On May 18, 2017 my lifeline to music suddenly……tragically…..unbelievably died. Chris Cornell hung himself and the next morning as I sat in front of the television in shock, tears streamed down my cheeks and I felt as though I was going to pass out. For over 20 years his music had narrated my life through meeting my husband in 1989 and experiencing Soundgarden during Lollapalooza in 1996 along with the Ramones, The Shaolin Monks, The Screaming Trees, and Metallica. During this time I was an undergrad – completely out of place at a private college but finding myself at home among the media-hyped Seattle scene labeled ‘grunge’ – something that would forever be more comfortable among the pages of magazines than with the artists themselves. Chris Cornell quickly became one of those voices that was identifiable among a sea of angst-ridden twenty-somethings….someone that we all knew would last beyond the genre of the moment. Life went on as I continued in marriage, grad school with two master’s degrees and a baby late in life….and every iteration of Chris along the way. Having his music – Solo, Soundgarden, Audioslave, or Temple of the Dog – was a comfort. We saw him in each of these entities other than ‘Temple’ multiple times in multiple states, and his intimate solo acoustic shows were practically a religious experience – and I am not the religious type. To choose a favorite song is impossible….Sunshower when I am happy, Like a Stone or Cochise when I am angry / sad…..Say Hello to Heaven and Hunger Strike……but for me the most impactful song of his career that I always relate to is Seasons – it hits, tells the story of anyone’s life.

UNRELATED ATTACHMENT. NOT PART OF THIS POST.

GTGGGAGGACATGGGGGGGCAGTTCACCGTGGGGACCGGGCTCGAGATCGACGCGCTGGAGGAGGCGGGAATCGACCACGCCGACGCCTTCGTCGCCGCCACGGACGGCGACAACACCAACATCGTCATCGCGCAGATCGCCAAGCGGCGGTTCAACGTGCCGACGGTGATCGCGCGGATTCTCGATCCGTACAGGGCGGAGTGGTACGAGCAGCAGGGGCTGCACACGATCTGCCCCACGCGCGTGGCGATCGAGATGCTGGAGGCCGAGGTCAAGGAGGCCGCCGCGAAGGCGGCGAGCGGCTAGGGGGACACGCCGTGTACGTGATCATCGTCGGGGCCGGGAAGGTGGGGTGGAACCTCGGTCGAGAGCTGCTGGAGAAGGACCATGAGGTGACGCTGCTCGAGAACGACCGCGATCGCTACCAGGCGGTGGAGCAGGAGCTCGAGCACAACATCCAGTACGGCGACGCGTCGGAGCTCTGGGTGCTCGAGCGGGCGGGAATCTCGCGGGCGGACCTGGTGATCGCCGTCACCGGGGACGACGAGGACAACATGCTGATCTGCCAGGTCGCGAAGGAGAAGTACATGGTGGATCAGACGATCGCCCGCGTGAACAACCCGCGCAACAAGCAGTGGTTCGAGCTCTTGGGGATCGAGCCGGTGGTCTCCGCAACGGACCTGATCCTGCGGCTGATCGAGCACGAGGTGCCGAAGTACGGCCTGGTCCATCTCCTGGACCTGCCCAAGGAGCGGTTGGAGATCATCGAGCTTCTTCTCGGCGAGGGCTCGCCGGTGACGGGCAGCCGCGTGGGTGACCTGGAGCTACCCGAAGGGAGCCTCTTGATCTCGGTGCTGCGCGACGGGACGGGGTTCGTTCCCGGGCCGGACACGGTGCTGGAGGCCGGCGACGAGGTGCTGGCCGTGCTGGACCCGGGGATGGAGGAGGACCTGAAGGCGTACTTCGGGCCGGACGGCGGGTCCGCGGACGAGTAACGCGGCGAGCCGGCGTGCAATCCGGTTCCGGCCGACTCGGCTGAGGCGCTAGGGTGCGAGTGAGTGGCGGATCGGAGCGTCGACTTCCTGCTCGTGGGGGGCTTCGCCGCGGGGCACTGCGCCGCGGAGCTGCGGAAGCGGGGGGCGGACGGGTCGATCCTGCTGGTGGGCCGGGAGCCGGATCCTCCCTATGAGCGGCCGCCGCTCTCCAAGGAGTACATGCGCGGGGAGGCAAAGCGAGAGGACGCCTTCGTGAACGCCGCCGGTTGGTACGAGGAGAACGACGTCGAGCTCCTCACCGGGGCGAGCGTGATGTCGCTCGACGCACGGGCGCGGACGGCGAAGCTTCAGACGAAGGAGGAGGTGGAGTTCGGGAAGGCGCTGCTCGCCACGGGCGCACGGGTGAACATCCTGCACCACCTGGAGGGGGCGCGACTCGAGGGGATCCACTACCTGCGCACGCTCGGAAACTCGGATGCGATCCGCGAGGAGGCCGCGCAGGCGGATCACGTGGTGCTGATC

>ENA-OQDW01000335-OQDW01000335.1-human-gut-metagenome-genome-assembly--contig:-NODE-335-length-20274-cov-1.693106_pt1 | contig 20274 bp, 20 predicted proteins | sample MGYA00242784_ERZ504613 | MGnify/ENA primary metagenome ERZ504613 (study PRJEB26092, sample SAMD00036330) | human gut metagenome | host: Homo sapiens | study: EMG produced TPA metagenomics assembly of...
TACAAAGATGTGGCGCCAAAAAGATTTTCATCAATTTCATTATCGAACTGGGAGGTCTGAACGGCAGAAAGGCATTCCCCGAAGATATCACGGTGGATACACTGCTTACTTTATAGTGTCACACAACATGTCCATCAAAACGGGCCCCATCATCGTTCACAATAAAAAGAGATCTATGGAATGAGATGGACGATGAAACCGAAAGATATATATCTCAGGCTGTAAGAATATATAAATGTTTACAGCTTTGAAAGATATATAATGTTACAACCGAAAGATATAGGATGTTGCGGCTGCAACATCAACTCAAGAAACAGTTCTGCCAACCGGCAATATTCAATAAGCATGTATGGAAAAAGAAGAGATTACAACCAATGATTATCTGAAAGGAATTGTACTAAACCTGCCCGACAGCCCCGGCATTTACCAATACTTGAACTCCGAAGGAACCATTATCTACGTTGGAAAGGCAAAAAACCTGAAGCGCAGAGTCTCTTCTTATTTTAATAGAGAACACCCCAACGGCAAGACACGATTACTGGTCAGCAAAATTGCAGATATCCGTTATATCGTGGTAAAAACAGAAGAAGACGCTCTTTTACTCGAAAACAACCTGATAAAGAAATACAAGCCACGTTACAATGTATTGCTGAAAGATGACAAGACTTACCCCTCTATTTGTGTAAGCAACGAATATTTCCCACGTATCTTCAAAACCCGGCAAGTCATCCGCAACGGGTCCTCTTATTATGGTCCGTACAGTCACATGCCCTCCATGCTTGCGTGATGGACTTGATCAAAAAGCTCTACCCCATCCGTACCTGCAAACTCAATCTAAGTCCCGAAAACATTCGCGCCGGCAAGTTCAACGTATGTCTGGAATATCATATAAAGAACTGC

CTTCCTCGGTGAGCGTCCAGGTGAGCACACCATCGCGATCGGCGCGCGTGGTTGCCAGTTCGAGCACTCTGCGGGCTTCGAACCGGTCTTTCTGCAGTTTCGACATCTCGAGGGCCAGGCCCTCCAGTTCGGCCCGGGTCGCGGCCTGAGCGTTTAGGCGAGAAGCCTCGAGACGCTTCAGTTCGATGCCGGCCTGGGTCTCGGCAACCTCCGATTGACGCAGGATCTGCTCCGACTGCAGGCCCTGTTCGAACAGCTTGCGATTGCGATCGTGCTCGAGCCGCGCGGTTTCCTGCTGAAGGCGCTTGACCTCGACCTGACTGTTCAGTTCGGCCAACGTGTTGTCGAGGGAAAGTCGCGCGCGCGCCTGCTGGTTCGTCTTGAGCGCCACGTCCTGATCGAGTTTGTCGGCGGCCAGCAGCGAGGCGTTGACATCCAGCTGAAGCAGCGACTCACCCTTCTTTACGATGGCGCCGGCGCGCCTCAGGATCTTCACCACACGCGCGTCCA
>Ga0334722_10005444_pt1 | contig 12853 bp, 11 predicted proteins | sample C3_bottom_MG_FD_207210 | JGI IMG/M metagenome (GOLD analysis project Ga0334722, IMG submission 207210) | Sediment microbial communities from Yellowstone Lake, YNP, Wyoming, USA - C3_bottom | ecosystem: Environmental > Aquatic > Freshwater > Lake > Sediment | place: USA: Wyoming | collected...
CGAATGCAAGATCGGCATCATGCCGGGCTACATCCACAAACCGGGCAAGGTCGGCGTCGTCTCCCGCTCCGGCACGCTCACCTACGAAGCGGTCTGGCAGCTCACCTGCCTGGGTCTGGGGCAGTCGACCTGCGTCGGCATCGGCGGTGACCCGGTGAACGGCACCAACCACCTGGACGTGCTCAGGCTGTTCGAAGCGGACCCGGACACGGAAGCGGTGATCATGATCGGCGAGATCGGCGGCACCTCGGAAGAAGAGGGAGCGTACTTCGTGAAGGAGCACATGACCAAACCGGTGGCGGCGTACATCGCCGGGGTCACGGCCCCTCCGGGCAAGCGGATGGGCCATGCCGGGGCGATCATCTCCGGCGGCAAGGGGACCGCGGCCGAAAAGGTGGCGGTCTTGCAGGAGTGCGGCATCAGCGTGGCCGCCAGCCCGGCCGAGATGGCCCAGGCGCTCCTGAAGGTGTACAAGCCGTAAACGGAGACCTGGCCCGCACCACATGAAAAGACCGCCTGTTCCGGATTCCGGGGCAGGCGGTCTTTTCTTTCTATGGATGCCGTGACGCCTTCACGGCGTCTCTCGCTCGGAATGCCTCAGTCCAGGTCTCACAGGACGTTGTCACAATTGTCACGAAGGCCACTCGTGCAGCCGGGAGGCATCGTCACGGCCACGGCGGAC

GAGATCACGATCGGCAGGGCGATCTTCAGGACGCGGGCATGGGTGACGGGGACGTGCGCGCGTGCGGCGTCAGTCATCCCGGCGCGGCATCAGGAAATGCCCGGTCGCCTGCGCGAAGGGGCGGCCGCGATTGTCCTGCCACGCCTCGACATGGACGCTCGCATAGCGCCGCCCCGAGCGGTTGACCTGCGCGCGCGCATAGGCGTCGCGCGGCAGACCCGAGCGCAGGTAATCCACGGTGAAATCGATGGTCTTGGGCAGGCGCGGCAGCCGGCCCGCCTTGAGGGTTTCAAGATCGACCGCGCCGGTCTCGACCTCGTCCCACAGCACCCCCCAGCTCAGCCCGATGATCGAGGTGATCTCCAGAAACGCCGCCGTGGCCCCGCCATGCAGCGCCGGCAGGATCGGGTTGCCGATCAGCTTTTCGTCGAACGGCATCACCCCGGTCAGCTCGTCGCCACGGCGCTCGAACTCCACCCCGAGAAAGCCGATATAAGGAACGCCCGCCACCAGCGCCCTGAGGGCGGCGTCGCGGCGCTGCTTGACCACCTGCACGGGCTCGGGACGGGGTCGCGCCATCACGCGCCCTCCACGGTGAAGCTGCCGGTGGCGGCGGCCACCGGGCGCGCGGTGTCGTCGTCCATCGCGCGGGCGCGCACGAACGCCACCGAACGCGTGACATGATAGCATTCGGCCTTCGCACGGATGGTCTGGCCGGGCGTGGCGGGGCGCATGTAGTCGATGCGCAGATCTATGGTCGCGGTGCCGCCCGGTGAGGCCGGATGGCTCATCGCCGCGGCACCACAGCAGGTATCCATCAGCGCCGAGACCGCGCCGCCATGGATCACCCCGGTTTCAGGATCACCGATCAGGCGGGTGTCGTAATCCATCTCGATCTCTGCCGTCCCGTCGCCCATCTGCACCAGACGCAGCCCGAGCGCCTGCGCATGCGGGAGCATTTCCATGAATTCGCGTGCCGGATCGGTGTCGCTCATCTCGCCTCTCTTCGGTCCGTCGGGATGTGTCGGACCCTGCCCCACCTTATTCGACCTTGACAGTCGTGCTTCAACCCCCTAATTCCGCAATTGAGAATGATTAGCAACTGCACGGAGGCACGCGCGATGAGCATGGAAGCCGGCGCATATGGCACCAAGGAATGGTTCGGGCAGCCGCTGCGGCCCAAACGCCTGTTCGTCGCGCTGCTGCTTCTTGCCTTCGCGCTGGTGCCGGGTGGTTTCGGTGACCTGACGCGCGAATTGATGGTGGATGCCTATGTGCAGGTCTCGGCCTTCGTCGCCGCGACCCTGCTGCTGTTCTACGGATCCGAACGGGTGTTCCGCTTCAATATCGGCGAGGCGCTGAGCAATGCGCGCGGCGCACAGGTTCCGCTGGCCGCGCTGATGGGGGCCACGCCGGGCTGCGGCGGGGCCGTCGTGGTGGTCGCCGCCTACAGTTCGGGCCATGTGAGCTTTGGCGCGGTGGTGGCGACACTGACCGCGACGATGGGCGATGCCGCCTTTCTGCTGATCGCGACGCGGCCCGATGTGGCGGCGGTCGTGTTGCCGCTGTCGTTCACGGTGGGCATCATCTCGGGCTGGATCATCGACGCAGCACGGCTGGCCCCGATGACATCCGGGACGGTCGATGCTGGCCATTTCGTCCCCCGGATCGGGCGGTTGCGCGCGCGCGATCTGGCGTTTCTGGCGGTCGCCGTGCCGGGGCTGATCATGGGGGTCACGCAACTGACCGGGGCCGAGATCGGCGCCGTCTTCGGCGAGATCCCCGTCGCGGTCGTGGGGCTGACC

Soundgarden came to our city on May 10, 2017 and we did not go because it was a venue that we were not crazy about and we had just seen Chris’s acoustic show about 11 months prior at a small, intimate venue. I was disappointed, but was sure I’d see him soon enough. A week later there I was, sobbing as the news played. The voice that narrated my life for the last 20-plus years was dead. Reportedly by suicide. Impossible.
Something inside me just…..broke. I couldn’t listen to his music. More than that though, I couldn’t listen to any music. My world, my life, was music – as I worked in the community going home to home doing my counseling with children and families I listened to music – it helped me cope and escape. I listened and danced at home. I listened during my walks, my gym time, while working on my art – all the time. After Chris Cornell died my heart was just – broken. It was subconscious – not a decision I made….it just wasn’t the same. And I had listened to more than just his music before – Pearl Jam, POD, Andrew WK, Bush, Green Day, The Ramones – but now….things were just…..different.
Then a young man from Manchester changed my life. In 2015, about 2 years before Chris’s death I was reading some literature from the British Humanist Association online and I read this quote: “…..The one responsibility that I believe that I have is to stand up against ideas that promote inequality….The empowerment of women maps directly into the secularism and the reduction of power of religion. And that’s what I’m about.” – Matt Healy, The 1975.
I had to know more. Thank goodness for Google and YouTube!
So this guy, Matt Healy, is lead singer and rhythm guitarist for the Manchester, England-based band The 1975 who began when its members were quite young – aged 13-14 – and like so many teens wanted to participate in performances. I don’t recall the first song I listened to but among them were Sex, The City, Robbers, Chocolate, Medicine, Woman, and Girls. Ranging from sex to weed to relationship troubles, their music has pop-punk roots that instantly took me back to my 1980’s youth listening to bands like INXS, Simple Minds, and Tears for Fears. The 1975 mixed all that was good about these bands with a harder edge of punk from more recent music – think Green Day, Sex Pistols, or Sum 41. Band members include Matt Healy, Lead guitarist Adam Hann, Bassist Ross MacDonald, and Drummer George Daniel.